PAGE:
Since antiquity narration has served as a vehicle for the transmission of knowledge, especially spiritual knowledge.
This is the case in myths, which can be considered as non-factual but true, insofar as they indicate the direction of a truth.
More recently the psychiatrist and psychoanalyst Carl Gustav Jung spoke of archetypal representations, expressions of universal images that have always been present in human thought. Tales or myths are a privileged playground for them.We can therefore use their study in order to understand better the collective unconscious, the deepest layer of the unconscious, which is more innate than the personal unconscious.
In this line an author such as Clarissa Pinkola Estés, Jungian analyst, poet and storyteller, offers women an interesting approach. In her book « Women who run with the wolves, myths and stories of the Wild Woman archetype » she advises using the analysis of stories from various cultures (Amerindian, Japanese, Scandinavian, Slavic, Tibetan, etc.) as a mirror. The goal is to understand better one’s own psyche and the internal and external challenges it faces.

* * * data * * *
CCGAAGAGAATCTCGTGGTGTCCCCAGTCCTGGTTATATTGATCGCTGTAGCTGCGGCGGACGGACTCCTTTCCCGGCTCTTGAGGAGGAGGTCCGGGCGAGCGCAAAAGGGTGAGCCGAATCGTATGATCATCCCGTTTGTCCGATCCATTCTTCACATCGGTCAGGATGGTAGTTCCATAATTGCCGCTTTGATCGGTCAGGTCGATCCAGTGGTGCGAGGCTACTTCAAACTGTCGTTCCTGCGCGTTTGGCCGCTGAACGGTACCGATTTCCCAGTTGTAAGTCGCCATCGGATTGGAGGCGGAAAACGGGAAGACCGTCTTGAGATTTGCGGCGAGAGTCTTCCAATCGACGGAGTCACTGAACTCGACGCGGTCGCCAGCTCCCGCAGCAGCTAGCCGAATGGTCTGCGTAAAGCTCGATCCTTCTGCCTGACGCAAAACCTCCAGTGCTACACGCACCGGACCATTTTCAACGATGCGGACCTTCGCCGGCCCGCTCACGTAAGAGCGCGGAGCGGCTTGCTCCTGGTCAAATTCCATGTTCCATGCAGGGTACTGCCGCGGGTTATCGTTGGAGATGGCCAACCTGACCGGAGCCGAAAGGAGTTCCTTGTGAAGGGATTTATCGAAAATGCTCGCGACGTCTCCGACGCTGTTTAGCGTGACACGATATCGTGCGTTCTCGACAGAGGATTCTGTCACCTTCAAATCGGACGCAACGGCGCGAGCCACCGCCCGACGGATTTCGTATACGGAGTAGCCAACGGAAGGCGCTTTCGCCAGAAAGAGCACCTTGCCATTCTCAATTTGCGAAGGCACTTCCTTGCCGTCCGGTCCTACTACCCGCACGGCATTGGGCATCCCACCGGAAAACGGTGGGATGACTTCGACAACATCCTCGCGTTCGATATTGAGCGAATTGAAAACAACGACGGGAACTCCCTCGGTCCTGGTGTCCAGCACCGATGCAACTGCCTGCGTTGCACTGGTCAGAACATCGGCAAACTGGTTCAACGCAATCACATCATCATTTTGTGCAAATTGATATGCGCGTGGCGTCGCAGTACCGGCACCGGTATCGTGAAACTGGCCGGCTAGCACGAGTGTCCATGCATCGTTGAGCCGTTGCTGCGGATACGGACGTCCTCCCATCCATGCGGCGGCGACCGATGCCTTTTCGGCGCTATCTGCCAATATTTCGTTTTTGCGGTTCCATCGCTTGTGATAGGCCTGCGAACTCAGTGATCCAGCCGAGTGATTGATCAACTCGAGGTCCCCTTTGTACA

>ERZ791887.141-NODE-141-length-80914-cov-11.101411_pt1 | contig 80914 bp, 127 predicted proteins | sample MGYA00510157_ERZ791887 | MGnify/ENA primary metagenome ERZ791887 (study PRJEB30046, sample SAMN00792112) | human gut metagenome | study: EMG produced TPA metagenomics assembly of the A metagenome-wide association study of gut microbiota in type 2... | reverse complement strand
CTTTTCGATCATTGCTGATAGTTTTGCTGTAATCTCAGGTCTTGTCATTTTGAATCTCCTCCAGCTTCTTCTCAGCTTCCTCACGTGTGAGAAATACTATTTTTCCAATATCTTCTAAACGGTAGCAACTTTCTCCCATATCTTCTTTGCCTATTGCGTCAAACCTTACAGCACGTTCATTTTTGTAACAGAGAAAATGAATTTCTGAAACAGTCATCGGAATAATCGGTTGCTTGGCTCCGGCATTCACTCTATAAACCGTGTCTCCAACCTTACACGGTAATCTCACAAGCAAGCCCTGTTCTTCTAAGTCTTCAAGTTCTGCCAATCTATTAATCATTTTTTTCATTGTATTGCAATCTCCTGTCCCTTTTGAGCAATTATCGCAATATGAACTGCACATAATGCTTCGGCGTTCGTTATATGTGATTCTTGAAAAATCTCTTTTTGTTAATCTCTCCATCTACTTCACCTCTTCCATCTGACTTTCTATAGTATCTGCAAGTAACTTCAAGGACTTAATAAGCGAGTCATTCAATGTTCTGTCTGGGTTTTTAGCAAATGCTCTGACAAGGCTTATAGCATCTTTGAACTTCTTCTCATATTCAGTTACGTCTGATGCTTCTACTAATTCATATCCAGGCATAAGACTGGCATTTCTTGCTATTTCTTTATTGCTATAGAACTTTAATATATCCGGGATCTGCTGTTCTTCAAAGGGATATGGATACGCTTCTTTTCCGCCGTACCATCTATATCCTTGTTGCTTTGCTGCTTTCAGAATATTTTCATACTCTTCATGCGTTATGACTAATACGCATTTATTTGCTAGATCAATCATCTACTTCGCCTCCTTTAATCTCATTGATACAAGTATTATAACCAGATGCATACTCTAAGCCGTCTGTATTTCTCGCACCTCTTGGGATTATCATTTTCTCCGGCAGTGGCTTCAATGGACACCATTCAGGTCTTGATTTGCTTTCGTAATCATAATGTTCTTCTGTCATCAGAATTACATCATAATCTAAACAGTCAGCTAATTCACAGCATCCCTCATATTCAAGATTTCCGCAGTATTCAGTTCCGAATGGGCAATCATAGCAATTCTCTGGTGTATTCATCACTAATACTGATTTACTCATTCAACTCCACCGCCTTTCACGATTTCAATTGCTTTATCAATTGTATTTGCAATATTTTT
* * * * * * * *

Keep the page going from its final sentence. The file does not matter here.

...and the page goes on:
Through fifteen analyzed stories, she illustrates how, with their images and symbols, they can echo elements of our psyche. They thus make it possible to unlock psychic energy by identification and they help us to reconnect with our deep natural instincts to evolve towards a concrete well-being.
Pinkola Estés conceives stories as « vitamins of the soul », which « set in motion the inner life ». They regenerate the psychic impulses that have been lost partly due to education and cultural pressure. Consequently, they have a huge therapeutic power, which is part of the aim of psychology as knowledge of the soul.